I picked this camera mainly because of its physical design, as well as the specs (large display, SD compatibility, HD video recording, and good auto-mode). I knew the camera has hardware limitations (Comes with all point-and-shoot. I'm spoiled by the DSLR image-quality), but I don't intend to carry a large camera (like DSLR) to parties or clubs. I want something that fits in my pocket.
I wanted to love this camera, I really really did. I wanted to like it as much as my TX1 which unfortunately fell off the hood of my truck (and survived the fall at medium speed, except for the optics--and survived in the rain for 36 hours no less). But there are several things which left me constantly frustrated using this camera during a once-in-a-lifetime trip this weekend.
Best of breed
Bottom line on this new TX100v for "point-n-shooters" is that this is by far the "best of the breed." Shooting in auto mode for both pics and videos is simple and produces great results regardless of lighting or sceanic conditions--no need to fool with the settings...this thing is fully automated and works perfectly nearly every time.
Really nice movie mode
I have mixed feelings about the Sony Cyber-shot DSC-HX5V. It's not the best low light shooter out there (that honor goes to Fuji), nor does it have the best GPS implementation (that award goes to Panasonic). That said, it does a decent job of both, and offers photo quality that's folks making smaller prints will have no issues with, plus a really nice movie mode and a host and point-and-shoot features.
fairly clean image
Sony's first pocket super-zoom hits the ground running with a feature-set which genuinely stands out from the competition. None of its rivals feature 10fps continuous shooting, 1080i video recording, or the same degree of innovation and consistent success with their automatic modes. You get all this with a 10x optical zoom and GPS packed-into a body that'll squeeze into most pockets.
What's not to like?
Don’t call Sony’s GPS-enabled, feature-loaded DSC-HX5V a gimmick camera. It supplements its in-camera goodies with great image quality and terrific shooting modes. Don’t call Sony’s GPS-enabled, feature-loaded DSC-HX5V a gimmick camera. It supplements its in-camera goodies with great image quality and terrific shooting modes. The slick, slimmed-down follow up to Canon’s SX200 IS offers a near-perfect blend of manual controls and creative scene modes, and its video capture is stunning.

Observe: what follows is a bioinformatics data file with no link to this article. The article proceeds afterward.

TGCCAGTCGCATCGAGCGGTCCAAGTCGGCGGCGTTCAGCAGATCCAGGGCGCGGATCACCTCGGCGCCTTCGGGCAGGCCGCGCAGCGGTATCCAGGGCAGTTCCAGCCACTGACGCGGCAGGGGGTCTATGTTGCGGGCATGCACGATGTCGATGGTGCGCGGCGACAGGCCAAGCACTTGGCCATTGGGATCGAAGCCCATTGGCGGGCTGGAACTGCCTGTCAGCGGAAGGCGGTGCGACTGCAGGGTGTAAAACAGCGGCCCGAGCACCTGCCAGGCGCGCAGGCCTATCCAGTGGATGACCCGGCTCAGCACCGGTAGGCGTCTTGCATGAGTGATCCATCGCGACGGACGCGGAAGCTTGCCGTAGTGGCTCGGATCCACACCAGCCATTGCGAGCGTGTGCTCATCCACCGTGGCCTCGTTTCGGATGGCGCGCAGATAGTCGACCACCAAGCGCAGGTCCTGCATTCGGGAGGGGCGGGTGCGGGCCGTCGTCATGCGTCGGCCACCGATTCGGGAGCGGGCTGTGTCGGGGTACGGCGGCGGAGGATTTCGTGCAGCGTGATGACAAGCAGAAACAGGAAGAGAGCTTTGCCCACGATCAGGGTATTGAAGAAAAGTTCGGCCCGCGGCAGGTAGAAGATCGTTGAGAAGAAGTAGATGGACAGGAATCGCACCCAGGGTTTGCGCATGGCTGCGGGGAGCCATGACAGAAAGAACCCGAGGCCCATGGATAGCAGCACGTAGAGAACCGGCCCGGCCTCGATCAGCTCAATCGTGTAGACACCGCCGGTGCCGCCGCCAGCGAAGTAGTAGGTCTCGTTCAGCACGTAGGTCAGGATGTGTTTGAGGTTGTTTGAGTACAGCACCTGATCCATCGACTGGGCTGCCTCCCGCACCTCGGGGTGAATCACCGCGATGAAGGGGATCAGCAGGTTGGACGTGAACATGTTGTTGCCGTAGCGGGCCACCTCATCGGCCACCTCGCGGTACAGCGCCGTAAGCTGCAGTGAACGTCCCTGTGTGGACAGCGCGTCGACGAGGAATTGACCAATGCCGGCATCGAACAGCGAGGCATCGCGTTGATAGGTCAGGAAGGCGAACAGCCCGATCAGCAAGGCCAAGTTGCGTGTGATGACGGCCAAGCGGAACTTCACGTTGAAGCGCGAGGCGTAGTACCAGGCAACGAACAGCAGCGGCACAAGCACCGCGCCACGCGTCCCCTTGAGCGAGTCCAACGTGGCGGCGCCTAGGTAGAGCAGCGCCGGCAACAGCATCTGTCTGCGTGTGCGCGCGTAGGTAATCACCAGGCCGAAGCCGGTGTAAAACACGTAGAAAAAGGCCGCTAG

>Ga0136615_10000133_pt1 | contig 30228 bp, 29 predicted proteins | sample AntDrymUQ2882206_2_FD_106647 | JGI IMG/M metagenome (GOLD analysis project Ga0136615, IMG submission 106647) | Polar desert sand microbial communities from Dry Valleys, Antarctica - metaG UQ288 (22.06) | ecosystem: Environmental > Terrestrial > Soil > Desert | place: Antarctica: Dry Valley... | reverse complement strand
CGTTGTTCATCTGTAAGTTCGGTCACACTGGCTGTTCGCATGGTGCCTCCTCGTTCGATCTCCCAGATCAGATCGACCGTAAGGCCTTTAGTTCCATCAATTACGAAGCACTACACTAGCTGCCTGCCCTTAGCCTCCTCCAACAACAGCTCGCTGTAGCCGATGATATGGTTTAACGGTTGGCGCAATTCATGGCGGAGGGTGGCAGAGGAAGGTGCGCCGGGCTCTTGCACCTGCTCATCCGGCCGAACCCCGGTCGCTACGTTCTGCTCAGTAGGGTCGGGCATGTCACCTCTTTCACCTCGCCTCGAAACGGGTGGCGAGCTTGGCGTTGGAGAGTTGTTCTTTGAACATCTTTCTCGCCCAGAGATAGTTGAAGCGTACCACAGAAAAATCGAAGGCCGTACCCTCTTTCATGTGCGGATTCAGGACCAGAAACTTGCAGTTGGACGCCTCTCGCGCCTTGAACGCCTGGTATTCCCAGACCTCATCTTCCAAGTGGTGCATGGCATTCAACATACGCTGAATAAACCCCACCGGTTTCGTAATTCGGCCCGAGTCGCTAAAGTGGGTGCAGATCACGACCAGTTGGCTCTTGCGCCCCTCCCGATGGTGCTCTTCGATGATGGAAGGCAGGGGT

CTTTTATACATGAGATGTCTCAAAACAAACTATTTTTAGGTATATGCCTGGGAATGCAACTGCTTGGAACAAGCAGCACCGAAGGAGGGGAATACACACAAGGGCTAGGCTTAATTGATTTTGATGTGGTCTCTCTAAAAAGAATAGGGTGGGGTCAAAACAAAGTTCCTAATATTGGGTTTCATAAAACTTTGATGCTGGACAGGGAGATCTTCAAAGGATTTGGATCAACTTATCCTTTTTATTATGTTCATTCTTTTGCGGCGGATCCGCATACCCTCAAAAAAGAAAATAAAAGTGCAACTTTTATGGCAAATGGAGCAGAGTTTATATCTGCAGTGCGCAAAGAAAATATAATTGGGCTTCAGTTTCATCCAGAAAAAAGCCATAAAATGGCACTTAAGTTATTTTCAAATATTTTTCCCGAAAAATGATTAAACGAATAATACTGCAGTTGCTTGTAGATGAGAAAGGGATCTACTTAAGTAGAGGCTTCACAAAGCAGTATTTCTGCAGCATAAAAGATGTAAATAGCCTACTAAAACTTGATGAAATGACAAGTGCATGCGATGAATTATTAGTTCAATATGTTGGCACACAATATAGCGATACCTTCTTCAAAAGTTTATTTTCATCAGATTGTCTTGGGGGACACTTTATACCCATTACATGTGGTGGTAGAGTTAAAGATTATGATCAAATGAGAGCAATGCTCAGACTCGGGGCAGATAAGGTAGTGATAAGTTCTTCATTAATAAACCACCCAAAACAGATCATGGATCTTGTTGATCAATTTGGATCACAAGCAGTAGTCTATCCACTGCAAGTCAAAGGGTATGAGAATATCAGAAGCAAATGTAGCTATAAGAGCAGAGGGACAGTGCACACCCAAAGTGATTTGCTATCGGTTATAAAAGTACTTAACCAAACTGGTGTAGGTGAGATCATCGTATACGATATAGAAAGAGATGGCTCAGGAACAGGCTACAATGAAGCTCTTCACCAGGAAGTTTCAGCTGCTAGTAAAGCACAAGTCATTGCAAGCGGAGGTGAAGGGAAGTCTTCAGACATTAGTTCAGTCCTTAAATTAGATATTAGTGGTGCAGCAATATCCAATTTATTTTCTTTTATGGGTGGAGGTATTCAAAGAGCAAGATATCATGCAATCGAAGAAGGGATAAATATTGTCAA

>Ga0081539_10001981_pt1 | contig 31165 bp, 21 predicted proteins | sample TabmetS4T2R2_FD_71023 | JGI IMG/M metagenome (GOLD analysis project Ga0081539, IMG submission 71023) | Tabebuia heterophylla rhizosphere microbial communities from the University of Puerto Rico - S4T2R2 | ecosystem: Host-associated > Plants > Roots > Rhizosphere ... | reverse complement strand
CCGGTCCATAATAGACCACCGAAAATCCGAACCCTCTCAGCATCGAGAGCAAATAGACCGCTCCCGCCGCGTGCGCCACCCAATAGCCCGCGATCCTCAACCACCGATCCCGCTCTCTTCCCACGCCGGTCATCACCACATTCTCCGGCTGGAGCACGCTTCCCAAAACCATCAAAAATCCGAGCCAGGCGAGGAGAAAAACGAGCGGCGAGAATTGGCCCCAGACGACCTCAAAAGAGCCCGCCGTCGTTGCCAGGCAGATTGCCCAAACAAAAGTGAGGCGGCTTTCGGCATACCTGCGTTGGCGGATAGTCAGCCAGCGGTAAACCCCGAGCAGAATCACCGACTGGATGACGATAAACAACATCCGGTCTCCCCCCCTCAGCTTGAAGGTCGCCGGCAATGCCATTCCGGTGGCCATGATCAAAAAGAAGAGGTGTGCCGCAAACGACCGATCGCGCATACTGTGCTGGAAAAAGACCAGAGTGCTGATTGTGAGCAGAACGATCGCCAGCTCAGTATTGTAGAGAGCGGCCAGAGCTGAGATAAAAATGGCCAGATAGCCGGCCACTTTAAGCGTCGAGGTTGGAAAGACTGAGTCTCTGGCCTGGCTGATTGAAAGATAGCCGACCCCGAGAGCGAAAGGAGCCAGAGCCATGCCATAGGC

Excellent image quality.
The Sony Cyber-shot DSC-HX5 once again demonstrates that when it comes to technical excellence Sony should never be underestimated. The camera is well made, handles and performs extremely well, and is capable of producing very good results under a wide range of circumstances. It is a technological tour-de-force loaded with more features than anything else on the market.
My review of the Sony Cyber-shot DSC-HX5 digital camera (sometimes called the DSC-HX5V and the DSC-HX5B) shows a very impressive model with a great mix of beginner and intermediate photography features. The HX5 easily shifts from a fully automatic point and shoot model to a camera that allows you to adjust most of the settings manually. The HX5 isn't quite as slim or stylish as some others, but its photo features are great.
solid image quality
In sum, the Sony Cyber-shot HX5V is an excellent point and shoot camera. It has plenty of features for the enthusiast user, while being able to maintain a simple interface for those who need a little time to adjust to all that the camera can do. If you decide to pick up this camera, remember, there's always the Easy mode to fall back on if things get a little scary.
very appealing picture
In most regards the Sony Cyber-Shot DSC-HX5V scores high marks where it needs to. It's a nice looking camera, packed with actually useful special features, several of which are bound to spoil users when compared to other camera's so-called special features. We'll admit to not being sold on Sony's backlit sensor technology, but that shouldn't be taken to mean the HX5V doesn't take a pretty picture, it certainly does.
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Reviews and Ratings for 200 to 300 $ Prices Sony Digital Cameras from ReviewGist